Will UN Envoy Bring FYROM North?

The UN mediator is rumoured to float 'Northern Macedonia' in the latest regional tour, but pessimism prevails after Skopje's latest demands


AMID rampant rumours that the UN will propose variants of "Northern Macedonia" as the new name for the Former Yugoslav Republic of Macedonia (FYROM), mediator Matthew Nimetz held talks with FYROM's President Branko Crvenkovski and Premier Nikola Gruevski on August 21. Nimetz was expected to meet with Greek negotiator Adamantios Vasilakis in Thessaloniki the next day.

On the eve of Nimetz's visit to Skopje, Foreign Minister Dora Bakoyannis declared that the name of FYROM is the only issue that Athens will negotiate with Skopje after UN Secretary-General Ban Ki-Moon appeared to suggest that the two countries could negotiate other differences after the name issue is resolved.

"The UN secretary-general stated the obvious, which is that there is only one mandate for Mr Nimetz: to discuss the matter of the name. Any country that wishes to maintain something different may be heard, but that does not mean that we share their opinion," Bakoyannis said after an August 20 inner cabinet meeting.

UN envoy Matthew Nimetz addresses the media at
the end of his visit to FYROM's capital Skopje on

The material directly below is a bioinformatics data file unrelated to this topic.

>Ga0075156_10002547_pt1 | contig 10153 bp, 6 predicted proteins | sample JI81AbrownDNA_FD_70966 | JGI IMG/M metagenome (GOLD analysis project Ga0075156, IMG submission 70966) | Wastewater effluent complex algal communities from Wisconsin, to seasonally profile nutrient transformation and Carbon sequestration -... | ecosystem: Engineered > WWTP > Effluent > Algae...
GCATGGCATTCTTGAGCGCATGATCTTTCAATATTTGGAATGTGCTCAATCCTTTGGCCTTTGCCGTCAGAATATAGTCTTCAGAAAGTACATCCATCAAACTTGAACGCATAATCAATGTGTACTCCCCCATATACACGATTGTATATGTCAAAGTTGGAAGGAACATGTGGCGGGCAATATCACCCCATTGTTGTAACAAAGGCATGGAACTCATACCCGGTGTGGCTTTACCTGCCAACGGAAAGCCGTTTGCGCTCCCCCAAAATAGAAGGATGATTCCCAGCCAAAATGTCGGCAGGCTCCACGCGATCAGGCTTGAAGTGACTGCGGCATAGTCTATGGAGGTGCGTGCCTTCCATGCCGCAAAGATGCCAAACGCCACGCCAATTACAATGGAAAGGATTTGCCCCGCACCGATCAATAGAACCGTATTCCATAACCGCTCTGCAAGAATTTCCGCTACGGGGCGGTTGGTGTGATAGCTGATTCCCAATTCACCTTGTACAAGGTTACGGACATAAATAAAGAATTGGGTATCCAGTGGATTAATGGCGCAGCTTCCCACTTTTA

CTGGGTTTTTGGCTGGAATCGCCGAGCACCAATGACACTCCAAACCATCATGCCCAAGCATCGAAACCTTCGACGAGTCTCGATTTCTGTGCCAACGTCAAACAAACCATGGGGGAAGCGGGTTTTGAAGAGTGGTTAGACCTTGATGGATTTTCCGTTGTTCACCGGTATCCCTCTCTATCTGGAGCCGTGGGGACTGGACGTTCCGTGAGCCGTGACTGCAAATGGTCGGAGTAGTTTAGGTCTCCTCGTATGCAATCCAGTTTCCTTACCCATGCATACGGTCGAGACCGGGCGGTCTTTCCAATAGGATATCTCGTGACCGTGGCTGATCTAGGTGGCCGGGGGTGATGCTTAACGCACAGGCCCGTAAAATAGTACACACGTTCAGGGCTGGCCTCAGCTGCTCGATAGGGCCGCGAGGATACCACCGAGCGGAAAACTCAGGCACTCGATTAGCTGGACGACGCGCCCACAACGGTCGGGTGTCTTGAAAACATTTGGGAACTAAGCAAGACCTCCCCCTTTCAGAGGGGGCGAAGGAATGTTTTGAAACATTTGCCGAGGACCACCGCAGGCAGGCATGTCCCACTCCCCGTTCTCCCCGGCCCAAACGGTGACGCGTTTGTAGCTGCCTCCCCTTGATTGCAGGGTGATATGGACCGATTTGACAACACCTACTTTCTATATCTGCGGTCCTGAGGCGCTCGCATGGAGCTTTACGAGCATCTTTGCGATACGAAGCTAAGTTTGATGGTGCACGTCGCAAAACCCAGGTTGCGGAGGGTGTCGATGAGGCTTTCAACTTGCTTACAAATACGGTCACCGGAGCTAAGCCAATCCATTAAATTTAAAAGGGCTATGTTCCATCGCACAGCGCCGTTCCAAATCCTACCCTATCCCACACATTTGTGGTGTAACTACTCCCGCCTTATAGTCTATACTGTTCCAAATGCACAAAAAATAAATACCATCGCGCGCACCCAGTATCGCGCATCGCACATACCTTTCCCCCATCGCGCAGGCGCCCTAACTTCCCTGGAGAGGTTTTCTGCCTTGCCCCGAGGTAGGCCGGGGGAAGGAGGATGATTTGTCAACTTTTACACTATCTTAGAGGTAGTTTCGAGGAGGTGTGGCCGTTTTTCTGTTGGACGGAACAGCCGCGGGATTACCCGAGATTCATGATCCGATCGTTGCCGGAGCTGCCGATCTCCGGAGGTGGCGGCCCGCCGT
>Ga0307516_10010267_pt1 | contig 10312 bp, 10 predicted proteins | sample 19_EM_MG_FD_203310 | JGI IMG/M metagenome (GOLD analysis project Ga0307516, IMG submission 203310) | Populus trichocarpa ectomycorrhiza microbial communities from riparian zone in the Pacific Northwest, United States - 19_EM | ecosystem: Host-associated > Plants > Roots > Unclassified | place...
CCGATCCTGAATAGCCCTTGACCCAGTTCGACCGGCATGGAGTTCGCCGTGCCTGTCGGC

August 21, in a fresh bid to end the Macedonia
name dispute between Fyrom and Greece

Ban's response to a letter from Gruevski, in which the FYROM premier claimed the existence of a "Macedonian minority" in Greece and sought dialogue on alleged human rights violations, caused an uproar by Greek opposition parties.

"I am aware there are other issues you think should be subject to discussion between Skopje and Athens. I hope that by solving the name issue, the road to better relations will be traced, which will contribute towards handling these other issues as well as finding possible solutions for them," Ban was quoted as having answered Gruevski.

Pasok's shadow foreign minister Andreas Loverdos blamed the government for the UN chief's apparent willingness to accept Gruevski's claims as a topic for future bilateral negotiations. Accusing Bakoyannis of spewing banalities about everyone being entitled to their view, Loverdos said the government's "wrong-headed acts and omissions" allowed Skopje to persuade the US and UN that non-existent issues are actually bilateral issues between Greece and FYROM.

Despite Greece's categorical denial of the existence of a Slavo-Macedonian minority in Greece, Skopje is intensifying its claims on all levels. FYROM parliament speaker Trajko Veljanovski sent a barrage of letters to leaders around the world urging the recognition of a "Macedonian minority" in Greece and alleging human rights violations. The letters were sent to his European counterparts, as well as to NATO, the OSCE and the European Parliament.

The letters came on the heels of a long list of similar letters sent by Gruevski to world leaders in July.

The UN chief's letter was seen as fresh pressure on Greece after US Secretary of State Condoleezza Rice challenged Greece's right to keep Skopje out of NATO based on the name issue. "This is something that should not get in the way of the admission of Macedonia to Nato, and that's what we're working on," Rice told an August 13 news conference.

(Posting Date 27 August 2008)

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